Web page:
It is important to note that a request for a deficiency judgment should be specifically included in the Complaint. Cases have held that a prayer for general relief is sufficient to authorize any judgment warranted by the facts alleged in the pleadings. Heritage Standard Bank and Trust Co. v. Heritage Standard Bank and Trust Co., 149 Ill. App. 3d 563 (2nd Dist. 1986). However, with courts scrutinizing every pleading and attached document to ensure that the plaintiff has met the requirements of the statute, the better practice is to include a prayer in the complaint for a deficiency judgment.

As to 5/15-1508(e)(ii), the amount of the judgment sought must be “proven upon presentation of the report of sale.” It is standard that at the time the motion for judgment of foreclosure and sale is filed, plaintiff’s counsel will obtain the affidavit of a duly authorized representative of the financial institution to set forth the amounts due and owing under the loan. Those amounts then are reflected in the Sheriff’s Report of Sale and Distribution, which gets filed at the time of the confirmation of sale. If the plaintiff has followed this procedure, then a deficiency judgment should be entered by the court.

Thus, at the hearing to confirm the sheriff’s sale, counsel should not only come fully prepared with the loan documents and copies of the supporting affidavits, but should also repeatedly stress to the judge the mandatory “shall” language of the statute. The court, then, has no legal basis for denying the entry of the deficiency judgment.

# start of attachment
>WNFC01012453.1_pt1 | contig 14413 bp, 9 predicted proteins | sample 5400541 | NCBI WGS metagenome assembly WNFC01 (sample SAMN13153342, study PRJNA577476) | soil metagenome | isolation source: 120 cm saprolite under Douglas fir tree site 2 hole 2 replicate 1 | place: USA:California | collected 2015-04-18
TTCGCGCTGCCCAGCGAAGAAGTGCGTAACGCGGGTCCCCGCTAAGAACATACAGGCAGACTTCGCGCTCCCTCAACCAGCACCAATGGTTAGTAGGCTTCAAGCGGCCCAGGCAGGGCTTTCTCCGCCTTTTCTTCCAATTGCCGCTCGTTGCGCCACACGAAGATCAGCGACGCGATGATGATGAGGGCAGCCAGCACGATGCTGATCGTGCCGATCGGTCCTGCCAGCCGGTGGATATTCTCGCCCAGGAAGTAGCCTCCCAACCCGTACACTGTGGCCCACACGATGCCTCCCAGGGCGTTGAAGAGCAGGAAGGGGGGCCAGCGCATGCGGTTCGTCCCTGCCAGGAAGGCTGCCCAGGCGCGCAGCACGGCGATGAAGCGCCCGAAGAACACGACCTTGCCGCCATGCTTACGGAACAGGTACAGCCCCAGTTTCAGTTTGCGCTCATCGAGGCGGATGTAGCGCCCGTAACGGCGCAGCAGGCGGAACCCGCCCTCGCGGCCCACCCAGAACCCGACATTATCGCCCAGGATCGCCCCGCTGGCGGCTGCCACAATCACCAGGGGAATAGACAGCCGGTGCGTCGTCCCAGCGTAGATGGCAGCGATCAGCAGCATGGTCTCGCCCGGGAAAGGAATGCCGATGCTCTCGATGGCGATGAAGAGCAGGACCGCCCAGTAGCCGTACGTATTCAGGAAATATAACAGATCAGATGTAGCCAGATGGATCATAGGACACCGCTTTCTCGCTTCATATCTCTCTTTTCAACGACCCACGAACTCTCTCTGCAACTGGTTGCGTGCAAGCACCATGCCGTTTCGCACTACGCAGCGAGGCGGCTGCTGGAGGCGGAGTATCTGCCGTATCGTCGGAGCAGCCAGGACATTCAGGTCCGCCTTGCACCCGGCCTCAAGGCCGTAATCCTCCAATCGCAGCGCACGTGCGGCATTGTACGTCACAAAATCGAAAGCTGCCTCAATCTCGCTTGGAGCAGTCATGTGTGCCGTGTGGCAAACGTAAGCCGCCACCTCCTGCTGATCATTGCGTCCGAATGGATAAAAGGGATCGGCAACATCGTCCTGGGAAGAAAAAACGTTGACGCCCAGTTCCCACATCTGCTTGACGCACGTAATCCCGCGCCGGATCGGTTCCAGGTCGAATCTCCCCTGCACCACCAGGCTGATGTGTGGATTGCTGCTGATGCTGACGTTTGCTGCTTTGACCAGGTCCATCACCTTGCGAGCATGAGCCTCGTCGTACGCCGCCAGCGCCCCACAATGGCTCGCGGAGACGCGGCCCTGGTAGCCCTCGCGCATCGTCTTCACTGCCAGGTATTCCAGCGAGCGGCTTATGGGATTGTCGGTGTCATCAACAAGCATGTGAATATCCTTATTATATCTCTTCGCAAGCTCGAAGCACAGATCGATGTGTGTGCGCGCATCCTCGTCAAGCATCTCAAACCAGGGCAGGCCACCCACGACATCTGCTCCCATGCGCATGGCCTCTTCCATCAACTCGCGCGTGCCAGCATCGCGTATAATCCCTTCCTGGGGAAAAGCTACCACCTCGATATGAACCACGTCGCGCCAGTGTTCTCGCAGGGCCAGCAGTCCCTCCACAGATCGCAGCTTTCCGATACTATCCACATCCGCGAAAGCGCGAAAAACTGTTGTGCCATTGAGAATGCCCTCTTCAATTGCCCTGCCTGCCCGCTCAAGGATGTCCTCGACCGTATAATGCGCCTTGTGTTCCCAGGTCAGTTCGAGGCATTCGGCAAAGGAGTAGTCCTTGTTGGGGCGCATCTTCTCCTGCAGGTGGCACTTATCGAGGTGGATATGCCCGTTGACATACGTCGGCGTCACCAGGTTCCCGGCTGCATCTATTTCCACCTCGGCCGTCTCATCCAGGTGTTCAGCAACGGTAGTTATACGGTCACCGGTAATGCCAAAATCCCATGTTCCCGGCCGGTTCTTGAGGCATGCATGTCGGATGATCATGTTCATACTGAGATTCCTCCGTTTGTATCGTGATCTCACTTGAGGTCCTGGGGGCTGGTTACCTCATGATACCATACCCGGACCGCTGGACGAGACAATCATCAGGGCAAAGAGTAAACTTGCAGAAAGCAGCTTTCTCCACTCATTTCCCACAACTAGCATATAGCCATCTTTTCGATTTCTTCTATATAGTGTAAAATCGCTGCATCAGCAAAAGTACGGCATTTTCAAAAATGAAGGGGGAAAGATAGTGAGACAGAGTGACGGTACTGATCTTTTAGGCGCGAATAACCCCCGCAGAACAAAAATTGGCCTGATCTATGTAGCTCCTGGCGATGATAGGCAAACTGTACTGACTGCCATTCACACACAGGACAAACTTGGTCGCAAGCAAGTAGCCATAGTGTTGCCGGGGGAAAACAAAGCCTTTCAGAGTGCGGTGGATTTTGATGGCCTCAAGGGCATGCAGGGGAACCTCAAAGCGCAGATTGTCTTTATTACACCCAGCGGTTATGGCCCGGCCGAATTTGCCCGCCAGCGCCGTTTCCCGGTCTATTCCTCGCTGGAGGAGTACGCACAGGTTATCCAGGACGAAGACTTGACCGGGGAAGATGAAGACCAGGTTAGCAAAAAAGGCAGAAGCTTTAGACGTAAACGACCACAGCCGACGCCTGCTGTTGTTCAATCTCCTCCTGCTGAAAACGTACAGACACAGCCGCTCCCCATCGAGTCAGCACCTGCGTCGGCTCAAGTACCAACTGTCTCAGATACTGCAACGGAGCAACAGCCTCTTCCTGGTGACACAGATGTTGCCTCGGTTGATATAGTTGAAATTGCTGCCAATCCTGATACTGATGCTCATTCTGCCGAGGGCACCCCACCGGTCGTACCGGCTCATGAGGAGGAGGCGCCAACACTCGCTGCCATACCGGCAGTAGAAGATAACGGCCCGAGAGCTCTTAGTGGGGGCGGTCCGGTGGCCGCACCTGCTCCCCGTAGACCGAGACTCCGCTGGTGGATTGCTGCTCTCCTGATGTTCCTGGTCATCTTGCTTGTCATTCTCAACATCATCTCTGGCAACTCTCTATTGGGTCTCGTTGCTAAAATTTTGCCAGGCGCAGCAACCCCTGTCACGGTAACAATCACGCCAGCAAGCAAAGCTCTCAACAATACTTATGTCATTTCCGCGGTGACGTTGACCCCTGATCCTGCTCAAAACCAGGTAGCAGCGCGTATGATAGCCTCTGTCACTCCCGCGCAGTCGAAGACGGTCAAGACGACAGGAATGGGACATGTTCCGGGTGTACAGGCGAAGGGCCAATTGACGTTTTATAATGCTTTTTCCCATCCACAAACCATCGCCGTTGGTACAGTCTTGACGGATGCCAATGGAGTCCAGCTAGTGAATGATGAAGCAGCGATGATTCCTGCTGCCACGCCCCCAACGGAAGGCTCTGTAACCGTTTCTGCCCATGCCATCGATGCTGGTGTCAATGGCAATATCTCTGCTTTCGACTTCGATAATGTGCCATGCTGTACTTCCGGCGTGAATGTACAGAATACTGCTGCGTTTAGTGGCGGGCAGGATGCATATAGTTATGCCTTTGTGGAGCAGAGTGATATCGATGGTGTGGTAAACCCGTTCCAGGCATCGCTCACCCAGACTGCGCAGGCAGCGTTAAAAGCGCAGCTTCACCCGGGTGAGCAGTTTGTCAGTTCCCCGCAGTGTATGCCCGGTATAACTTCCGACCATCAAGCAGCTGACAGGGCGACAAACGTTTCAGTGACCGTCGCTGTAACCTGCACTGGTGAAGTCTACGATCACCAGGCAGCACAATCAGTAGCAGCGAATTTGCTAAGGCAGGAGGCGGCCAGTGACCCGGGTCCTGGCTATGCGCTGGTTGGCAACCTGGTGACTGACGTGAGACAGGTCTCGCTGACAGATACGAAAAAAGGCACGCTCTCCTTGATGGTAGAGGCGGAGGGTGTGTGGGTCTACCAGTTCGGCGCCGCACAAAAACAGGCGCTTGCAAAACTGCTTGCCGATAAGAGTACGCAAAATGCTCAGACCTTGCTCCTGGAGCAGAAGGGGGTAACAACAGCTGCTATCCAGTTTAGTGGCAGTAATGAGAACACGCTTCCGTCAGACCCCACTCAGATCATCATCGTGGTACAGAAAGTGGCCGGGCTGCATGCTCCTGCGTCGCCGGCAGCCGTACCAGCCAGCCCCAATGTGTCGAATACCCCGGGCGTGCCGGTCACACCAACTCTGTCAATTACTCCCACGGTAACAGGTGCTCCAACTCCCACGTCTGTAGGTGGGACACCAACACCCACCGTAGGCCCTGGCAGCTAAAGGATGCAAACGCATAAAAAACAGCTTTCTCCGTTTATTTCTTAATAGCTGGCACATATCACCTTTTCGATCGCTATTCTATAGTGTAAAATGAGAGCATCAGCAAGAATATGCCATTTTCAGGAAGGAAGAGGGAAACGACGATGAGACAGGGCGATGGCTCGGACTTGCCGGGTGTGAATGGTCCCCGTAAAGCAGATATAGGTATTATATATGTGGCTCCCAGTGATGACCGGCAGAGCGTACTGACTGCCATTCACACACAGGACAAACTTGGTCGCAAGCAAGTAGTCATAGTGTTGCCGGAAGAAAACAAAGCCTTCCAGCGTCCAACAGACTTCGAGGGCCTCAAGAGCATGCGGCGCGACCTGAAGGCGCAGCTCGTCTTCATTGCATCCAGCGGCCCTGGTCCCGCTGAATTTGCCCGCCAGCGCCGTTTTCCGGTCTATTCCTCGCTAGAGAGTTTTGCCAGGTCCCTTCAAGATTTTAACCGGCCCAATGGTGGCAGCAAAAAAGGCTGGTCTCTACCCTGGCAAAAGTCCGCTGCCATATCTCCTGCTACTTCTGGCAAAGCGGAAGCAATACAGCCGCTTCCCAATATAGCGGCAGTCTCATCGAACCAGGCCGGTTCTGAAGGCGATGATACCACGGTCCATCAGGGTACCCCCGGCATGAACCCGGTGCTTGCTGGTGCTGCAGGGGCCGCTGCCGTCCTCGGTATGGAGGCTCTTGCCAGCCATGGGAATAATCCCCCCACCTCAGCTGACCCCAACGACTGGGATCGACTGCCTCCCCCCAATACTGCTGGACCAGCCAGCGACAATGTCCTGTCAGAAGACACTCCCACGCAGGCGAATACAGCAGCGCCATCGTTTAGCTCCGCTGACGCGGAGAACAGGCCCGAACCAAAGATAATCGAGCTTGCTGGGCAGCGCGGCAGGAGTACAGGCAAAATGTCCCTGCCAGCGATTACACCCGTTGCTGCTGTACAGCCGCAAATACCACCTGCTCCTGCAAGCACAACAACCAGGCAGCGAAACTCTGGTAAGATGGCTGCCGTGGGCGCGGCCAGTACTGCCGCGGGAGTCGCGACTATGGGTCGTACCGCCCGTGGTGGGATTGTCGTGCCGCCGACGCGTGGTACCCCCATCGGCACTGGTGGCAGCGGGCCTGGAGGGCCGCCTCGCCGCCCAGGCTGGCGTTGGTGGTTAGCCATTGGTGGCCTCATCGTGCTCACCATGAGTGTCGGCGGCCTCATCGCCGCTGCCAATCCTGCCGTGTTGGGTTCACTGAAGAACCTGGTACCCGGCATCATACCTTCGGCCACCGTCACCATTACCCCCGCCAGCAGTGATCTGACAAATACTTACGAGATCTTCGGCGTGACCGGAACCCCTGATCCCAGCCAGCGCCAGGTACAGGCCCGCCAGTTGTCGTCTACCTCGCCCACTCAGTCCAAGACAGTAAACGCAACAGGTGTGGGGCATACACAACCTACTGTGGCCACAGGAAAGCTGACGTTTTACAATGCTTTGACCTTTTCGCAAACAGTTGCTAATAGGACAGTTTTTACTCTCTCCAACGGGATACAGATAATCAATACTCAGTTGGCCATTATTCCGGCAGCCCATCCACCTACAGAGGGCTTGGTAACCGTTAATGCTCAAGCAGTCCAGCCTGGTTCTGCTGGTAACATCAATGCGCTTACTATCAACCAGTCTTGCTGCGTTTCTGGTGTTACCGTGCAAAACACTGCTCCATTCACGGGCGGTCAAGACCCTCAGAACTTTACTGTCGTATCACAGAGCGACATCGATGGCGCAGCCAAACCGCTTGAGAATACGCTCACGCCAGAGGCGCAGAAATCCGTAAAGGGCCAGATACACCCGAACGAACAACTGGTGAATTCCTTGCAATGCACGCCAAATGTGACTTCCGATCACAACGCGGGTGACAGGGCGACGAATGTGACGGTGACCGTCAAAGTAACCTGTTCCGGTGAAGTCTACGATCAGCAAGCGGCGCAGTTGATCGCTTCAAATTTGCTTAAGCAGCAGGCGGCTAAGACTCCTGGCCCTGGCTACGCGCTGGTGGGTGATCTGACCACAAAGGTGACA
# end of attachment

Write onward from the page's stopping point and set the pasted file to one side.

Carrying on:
Judicial roadblocks and how to overcome them

1. “It isn’t fair!”

There is case law from both before and after the enactment of the Illinois Mortgage Foreclosure Law that holds that fairness and equity are not factors to be considered when a deficiency judgment is sought. For instance, the Court in Eiger v. Hunt held that “the right to a personal judgment in foreclosure proceedings does not rest on general equity principles, but upon the legal obligation of the maker of the note.” 282 Ill. App. 399 at 402-403 (1st Dist. 1935), citing Metz v. Dionne, 250 Ill. App. 369 (1st Dist. 1928). (Emphasis added).

The Eiger case was cited favorably by the court in Farmer City State Bank v. The Champaign National Bank, which held that a court has express statutory authority to render a personal judgment for a deficiency against any defendant over whom it has personal jurisdiction, or any defendant who has appeared in the foreclosure action. 138 Ill. App. 3d 847 at 850 (4th Dist. 1985). Accordingly, the fairness and equity of granting a deficiency judgment are not factors to be considered by a court, regardless of how sympathetic it may be to the defendant’s plight.

Further, case law is rich with language stating that a deficiency judgment is a right when authorized and properly proven. See, e.g., Bank of Benton v. Cogdill, wherein the court held that “[t]he right to secure such a deficiency judgment in any foreclosure proceeding is clear, provided the mortgagee receives only one full satisfaction.” 118 Ill. App. 3d 280 (5th Dist. 1983), citing Emerson v. LaSalle National Bank, 40 Ill. App. 3d 794 (2nd Dist. 1976) and In re Estate of Folksdorf, 304 Ill. App. 463 (1st Dist. 1940). (Emphasis added).